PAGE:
In the midst of a crazy year, new vehicles are still arriving on our shores. Admittedly, some a little later than planned, but better late than never.
AA Motoring was lucky enough to be invited to a boutique launch event for the third generation Isuzu D-Max ute at the end of October. We were particularly excited for this, as it’s been eight years since the second generation model was released.
If you are going to launch a traditionally rugged, hardworking vehicle, then you need to be able to put it through its paces and showcase what it’s truly capable of. With this in mind, Isuzu New Zealand hosted an event based out of Christchurch at a world-renowned deer hunting venue - High Peak Station.
High Peak Station is the Guild family property upon which High Peak Game Estate is located. High Peak was established in 1856 in a wide valley at the head of the Selwyn River, near the geographic centre of New Zealand’s South Island. Comprising of ten thousand acres, High Peak is home to two primary ventures – pastoral farming and guided trophy hunting.
Our first test was the road drive from Christchurch Airport to the station. A lot of the road was long, flat and straight, which gave us time to check out some of the newly-added features and get acquainted with the vehicle cockpit area. The last piece of road before the station was thick, loose gravel and showcased a very positive feeling in the ute driven for this leg - the top-spec X-Terrain model. All vehicles were equipped with All Terrain (A/T) tyres to help with the off-roading we were about to partake on. This certainly helped in the gravel and even the wide tyres made for stable footing, and the ute maintained a solid road position as we snaked around the gravelly corners.
After this, morning tea was dispatched while we heard a brief overview of the station and learnt all about the technical changes that make up this all-new Isuzu D-Max. At the time, Isuzu informed us that 420 vehicles had arrived in NZ ready for dealer distribution and the first sales.
The increased demand for 4WD vehicles and the decline of those wanting a manual gearbox is evident in the model line-up, with only three 2WD options and six manual transmission models versus nine available in automatic.
Some interesting stats were revealed, too. The first generation D-Max was only here for two years and sold just 100 units. The second gen D-Max fared a little better with just under 3,000 unit sales in NZ over eight years.
Isuzu’s slogan for the new D-Max is the “Toughest Yet, Safest Yet”, which is true as at the time of writing - the D-Max has the highest ANCAP safety scores for a Ute tested in 2020, edging out the new Mazda BT-50 by only 2%.
Isuzu has built the vehicle around the desire to achieve a five-star ANCAP safety rating, and has added the full suite of safety technology over the outgoing model to achieve this. The (minor) downside? This does come at a price increase of around $8,000 over the second gen model.
The D-Max is available in four model grades (each with multiple styles to select). The LX base-spec workhorse is perfect for a rugged, easy-care work vehicle, with a starting price of $49,990. The next step up is the LS-M aka ‘fancier’ workhorse, LS mid-spec (volume seller), and top-spec X-Terrain ($75,490) which comes in one style - a double cab 4WD variant. When faced with all the options, a buyer has a total of 105 different variants/combinations to select from in order to create their perfect Ute.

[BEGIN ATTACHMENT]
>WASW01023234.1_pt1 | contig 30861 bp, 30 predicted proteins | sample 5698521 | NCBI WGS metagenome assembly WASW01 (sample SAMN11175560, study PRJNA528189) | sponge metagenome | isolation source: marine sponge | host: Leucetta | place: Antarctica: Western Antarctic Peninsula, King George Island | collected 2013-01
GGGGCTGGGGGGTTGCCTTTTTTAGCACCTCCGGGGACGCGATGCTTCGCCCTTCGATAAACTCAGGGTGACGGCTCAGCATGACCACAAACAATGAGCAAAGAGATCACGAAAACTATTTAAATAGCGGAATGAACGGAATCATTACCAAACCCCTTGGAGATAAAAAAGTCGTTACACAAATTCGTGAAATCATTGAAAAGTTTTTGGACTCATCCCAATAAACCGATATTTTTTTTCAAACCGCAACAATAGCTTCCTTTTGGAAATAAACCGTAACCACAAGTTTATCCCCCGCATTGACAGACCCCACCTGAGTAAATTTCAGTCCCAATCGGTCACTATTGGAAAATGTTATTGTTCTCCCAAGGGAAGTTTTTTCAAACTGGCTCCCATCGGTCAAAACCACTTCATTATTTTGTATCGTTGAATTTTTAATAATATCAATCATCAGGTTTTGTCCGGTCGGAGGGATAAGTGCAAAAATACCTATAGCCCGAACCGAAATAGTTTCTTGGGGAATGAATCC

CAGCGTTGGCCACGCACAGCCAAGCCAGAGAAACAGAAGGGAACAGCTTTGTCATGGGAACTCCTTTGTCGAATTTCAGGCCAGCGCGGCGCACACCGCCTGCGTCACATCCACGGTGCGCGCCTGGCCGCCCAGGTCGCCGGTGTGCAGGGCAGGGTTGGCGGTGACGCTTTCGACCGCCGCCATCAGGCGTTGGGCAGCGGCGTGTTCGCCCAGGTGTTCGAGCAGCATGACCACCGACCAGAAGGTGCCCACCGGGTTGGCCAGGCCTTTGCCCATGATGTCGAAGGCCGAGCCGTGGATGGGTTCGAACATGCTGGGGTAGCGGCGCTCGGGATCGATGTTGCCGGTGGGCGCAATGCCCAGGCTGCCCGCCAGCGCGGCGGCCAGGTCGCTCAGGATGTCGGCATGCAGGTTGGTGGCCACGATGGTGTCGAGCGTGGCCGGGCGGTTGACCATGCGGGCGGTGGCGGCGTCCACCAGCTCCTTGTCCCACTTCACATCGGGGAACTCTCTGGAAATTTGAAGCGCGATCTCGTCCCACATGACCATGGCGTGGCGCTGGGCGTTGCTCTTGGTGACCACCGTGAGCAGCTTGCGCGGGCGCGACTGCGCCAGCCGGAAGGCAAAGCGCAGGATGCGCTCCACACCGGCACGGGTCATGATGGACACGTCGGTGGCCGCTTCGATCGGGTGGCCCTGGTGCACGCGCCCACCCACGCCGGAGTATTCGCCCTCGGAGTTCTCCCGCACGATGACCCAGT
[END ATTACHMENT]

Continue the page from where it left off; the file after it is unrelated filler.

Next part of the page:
Product updates complete, next we set off to see what the new D-Max is really capable of achieving out in the wild. The team at Downforce Auto Events and Training were tasked with the responsibility of getting us around the place safely, ensuring we experienced each vehicle and encouraging us to push each car to its limits by driving in places we may not ordinarily do so.
We spent the afternoon and the next day testing the downhill decent control on some steep grass slopes, rock hopping, water wading, driving through mud and up the side of huge hills to test just how comfortable this vehicle is at navigating off-road. We also experienced some amazing views, and our wonderful hosts were more than happy to point out some of the animals that reside on the station.
During the tests, we switched between the different Ute variants, which all performed exceptional. Some of the time we were balancing on two wheels crossing a washed out track. When we reached that point where traction was lost, all we had to do was push the rear differential lock button to lock the drive to both rear wheels and the vehicle popped up out over the bank and carried on down the track. There had also been quite a bit of rain in the last few days, and we discovered some of the tracks we drove had large muddy puddles and wet slippery areas to potentially get stuck. But navigating it was no trouble with these Isuzu utes, in 4WD (low range) there was no slippery feeling and no indication that any traction was lost.
As we drove through some of the obstacles, watching the outside temperature decline as we climbed up into the cold air on top of the hills, you could really see how valuable a vehicle like this would be to someone working on a farm or station. The test drive truly demonstrated how far these utes can go in places where one would have thought only fit for a tractor, quad bike or ATV.
All said and done, the once entry level ute has grown up in looks, spec, safety and price, which is now higher in volume-selling trim than its mid-spec rivals of the likes of Hilux, Ranger and BT-50. In our opinion, it looks and feels worth the price.